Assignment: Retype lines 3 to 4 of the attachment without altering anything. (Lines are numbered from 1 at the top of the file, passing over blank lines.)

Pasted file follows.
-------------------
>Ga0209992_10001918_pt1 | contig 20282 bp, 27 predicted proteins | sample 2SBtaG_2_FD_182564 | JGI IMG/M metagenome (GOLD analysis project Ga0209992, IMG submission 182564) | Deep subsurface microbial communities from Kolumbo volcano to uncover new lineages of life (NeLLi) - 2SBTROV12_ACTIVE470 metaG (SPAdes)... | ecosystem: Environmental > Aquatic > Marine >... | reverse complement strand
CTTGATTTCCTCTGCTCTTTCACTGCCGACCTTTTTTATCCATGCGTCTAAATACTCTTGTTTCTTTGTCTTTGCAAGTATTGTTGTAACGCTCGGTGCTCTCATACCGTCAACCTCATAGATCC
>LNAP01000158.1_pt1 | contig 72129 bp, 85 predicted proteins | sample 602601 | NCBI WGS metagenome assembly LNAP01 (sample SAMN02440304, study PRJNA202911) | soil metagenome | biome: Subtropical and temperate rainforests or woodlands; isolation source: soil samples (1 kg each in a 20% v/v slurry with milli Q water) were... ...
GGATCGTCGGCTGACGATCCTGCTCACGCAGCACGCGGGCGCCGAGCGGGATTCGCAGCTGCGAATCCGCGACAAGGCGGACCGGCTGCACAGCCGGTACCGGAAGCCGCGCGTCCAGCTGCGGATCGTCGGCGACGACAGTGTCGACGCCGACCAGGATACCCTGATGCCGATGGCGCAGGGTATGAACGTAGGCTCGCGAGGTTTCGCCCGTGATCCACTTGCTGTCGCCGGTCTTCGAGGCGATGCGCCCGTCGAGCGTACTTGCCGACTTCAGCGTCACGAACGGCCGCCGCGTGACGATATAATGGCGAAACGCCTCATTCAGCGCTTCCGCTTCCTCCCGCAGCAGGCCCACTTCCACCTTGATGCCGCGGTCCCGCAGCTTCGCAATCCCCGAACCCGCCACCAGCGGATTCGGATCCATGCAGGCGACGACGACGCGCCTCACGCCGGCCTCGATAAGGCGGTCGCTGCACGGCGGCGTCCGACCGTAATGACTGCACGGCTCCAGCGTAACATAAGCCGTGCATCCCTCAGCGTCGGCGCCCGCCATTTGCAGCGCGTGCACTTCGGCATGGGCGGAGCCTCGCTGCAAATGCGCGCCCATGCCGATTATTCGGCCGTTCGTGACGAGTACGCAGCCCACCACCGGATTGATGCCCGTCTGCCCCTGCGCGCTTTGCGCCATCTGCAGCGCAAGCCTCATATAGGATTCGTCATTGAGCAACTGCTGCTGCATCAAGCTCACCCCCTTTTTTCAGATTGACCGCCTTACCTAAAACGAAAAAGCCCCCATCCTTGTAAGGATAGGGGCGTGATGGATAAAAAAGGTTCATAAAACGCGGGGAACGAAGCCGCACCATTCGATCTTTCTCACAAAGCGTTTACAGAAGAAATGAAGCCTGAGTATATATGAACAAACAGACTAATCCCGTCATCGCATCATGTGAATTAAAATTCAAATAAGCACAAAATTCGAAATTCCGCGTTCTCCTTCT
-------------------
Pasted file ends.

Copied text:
>LNAP01000158.1_pt1 | contig 72129 bp, 85 predicted proteins | sample 602601 | NCBI WGS metagenome assembly LNAP01 (sample SAMN02440304, study PRJNA202911) | soil metagenome | biome: Subtropical and temperate rainforests or woodlands; isolation source: soil samples (1 kg each in a 20% v/v slurry with milli Q water) were... ...
GGATCGTCGGCTGACGATCCTGCTCACGCAGCACGCGGGCGCCGAGCGGGATTCGCAGCTGCGAATCCGCGACAAGGCGGACCGGCTGCACAGCCGGTACCGGAAGCCGCGCGTCCAGCTGCGGATCGTCGGCGACGACAGTGTCGACGCCGACCAGGATACCCTGATGCCGATGGCGCAGGGTATGAACGTAGGCTCGCGAGGTTTCGCCCGTGATCCACTTGCTGTCGCCGGTCTTCGAGGCGATGCGCCCGTCGAGCGTACTTGCCGACTTCAGCGTCACGAACGGCCGCCGCGTGACGATATAATGGCGAAACGCCTCATTCAGCGCTTCCGCTTCCTCCCGCAGCAGGCCCACTTCCACCTTGATGCCGCGGTCCCGCAGCTTCGCAATCCCCGAACCCGCCACCAGCGGATTCGGATCCATGCAGGCGACGACGACGCGCCTCACGCCGGCCTCGATAAGGCGGTCGCTGCACGGCGGCGTCCGACCGTAATGACTGCACGGCTCCAGCGTAACATAAGCCGTGCATCCCTCAGCGTCGGCGCCCGCCATTTGCAGCGCGTGCACTTCGGCATGGGCGGAGCCTCGCTGCAAATGCGCGCCCATGCCGATTATTCGGCCGTTCGTGACGAGTACGCAGCCCACCACCGGATTGATGCCCGTCTGCCCCTGCGCGCTTTGCGCCATCTGCAGCGCAAGCCTCATATAGGATTCGTCATTGAGCAACTGCTGCTGCATCAAGCTCACCCCCTTTTTTCAGATTGACCGCCTTACCTAAAACGAAAAAGCCCCCATCCTTGTAAGGATAGGGGCGTGATGGATAAAAAAGGTTCATAAAACGCGGGGAACGAAGCCGCACCATTCGATCTTTCTCACAAAGCGTTTACAGAAGAAATGAAGCCTGAGTATATATGAACAAACAGACTAATCCCGTCATCGCATCATGTGAATTAAAATTCAAATAAGCACAAAATTCGAAATTCCGCGTTCTCCTTCT